The Death of Handshaking: What’s a PR Person to Do?

Everybody in PR recalls who taught them to properly shake hands. In my case, it was John T. Myers, a congressional candidate from southern Indiana who in 1966 offered this simple advice: “Get a firm grip, kid, smile and look them in the eye for a good five seconds.” That technique helped him get elected to 15 terms in the U.S. Congress.

A tradition dating back to the 5th century B.C. in Greece, handshaking then was a symbol of peace, showing that neither person was carrying a weapon. Today, that hand might indeed be carrying an unintended weapon of disease. So within a matter of a few weeks, a centuries old tradition is becoming a forbidden greeting.

So what’s a PR pro to do?

I went to an event last week where half the people still shook hands while others kept their hands behind their backs or in their pockets. I took the lead from whichever person I was meeting, but certainly was relieved when a friend slipped me her miniature bottle of Purell.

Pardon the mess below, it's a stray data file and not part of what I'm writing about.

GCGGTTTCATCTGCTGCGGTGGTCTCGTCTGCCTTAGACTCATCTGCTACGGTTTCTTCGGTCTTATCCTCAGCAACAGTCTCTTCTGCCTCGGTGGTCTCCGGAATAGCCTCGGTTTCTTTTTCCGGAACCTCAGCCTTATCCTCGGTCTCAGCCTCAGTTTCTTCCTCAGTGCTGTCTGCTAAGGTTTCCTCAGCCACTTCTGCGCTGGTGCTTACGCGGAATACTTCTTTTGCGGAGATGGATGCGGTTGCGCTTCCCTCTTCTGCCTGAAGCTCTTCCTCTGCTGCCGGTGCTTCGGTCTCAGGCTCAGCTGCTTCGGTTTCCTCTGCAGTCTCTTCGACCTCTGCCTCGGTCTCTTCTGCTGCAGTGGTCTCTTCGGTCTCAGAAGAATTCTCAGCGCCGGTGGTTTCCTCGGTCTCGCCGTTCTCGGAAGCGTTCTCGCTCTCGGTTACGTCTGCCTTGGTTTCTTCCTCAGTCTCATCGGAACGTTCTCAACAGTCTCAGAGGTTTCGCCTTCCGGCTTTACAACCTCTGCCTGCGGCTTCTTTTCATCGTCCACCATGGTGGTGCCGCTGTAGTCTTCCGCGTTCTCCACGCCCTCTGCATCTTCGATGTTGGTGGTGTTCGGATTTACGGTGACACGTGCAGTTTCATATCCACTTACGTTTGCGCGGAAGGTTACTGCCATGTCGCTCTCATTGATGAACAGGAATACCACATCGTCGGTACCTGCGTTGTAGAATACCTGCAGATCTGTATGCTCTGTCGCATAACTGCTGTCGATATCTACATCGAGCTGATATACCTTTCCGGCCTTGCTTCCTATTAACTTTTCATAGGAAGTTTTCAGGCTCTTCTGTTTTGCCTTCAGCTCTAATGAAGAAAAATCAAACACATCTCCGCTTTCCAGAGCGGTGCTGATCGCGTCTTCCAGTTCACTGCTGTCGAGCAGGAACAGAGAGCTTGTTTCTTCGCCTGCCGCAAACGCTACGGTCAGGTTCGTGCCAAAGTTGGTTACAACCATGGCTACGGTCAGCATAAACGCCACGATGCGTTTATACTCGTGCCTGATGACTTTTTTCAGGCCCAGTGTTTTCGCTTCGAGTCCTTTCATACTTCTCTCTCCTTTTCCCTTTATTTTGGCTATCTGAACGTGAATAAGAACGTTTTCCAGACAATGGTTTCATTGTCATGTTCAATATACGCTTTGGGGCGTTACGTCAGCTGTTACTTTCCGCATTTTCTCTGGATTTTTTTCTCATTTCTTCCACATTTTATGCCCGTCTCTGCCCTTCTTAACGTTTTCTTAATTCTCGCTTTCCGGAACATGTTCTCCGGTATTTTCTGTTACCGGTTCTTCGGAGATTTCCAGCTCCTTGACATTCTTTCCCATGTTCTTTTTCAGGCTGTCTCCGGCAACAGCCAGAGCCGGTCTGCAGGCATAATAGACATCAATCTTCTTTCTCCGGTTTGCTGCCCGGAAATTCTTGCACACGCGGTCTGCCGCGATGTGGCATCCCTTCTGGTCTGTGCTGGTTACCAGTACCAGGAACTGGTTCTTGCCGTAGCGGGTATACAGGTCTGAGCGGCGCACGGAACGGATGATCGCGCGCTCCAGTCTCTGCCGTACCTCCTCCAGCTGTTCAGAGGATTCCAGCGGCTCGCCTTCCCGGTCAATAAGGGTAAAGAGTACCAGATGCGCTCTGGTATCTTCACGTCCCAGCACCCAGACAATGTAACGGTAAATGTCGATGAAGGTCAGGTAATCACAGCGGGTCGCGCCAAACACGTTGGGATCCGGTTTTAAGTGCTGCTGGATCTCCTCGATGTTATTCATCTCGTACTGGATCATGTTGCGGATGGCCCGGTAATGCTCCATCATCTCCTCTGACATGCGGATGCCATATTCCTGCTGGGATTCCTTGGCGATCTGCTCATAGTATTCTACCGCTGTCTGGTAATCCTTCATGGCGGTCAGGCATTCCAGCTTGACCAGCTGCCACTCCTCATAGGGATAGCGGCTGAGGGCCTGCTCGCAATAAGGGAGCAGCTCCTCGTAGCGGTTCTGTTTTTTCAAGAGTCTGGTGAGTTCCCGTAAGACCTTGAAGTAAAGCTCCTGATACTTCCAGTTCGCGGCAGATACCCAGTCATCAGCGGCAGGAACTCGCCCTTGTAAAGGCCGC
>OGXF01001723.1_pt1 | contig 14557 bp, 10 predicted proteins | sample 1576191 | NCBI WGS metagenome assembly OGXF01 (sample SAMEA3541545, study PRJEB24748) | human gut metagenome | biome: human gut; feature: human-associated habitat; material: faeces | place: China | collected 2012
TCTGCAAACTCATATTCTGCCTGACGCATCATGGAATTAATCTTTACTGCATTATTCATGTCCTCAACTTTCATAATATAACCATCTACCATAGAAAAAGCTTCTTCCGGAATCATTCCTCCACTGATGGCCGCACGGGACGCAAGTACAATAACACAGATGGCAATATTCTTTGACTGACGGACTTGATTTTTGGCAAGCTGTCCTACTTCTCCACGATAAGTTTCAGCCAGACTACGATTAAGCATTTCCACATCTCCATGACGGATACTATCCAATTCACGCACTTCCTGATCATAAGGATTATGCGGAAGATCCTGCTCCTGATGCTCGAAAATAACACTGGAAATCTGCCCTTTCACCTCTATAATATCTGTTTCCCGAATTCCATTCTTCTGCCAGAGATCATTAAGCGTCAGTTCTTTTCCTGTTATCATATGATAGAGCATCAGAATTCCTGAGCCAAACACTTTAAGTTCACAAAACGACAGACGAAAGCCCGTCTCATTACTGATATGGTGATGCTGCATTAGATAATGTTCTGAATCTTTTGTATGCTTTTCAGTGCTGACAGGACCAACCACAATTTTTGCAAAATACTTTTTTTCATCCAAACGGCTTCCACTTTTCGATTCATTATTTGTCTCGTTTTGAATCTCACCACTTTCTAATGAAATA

Fortunately, we’re a profession adept at adjusting to demands of the times. In fact, many of us awkwardly attempted to move towards fist bumps—until we learned that this is only 70% cleaner than handshaking. Although entertaining, I also resisted Jim and Pam’s “high five” option from The Office.

Until the germs and current crisis gets under control, I’ve mostly adopted my favorite new term of 2020 — social distancing. If necessary, I plan to rely on three greeting approaches: Just Say Hello, Smile and Eye Contact and family and good friends will get Jimmy Kimmel’s #elbump.

Body language expert Patti Wood likes the elbump, too, but she adds a few other options:

  • “The Graceful Dodge” If they offer you a handshake, stop in place and smile
  • “Salute and Wave Combo”
  • “Slight Bow”
  • “The Peace Sign”.
  • “The Dap or Fist Bump”

Another habit that will be hard to break—hugging. PR people have become good huggers (just the right amount of time (two back taps and out). At this time, let’s drop it entirely—but perhaps good friends get an arms-extended-pretend embrace from afar. But under all circumstances, air kisses remain verboten.   -Ron Culp

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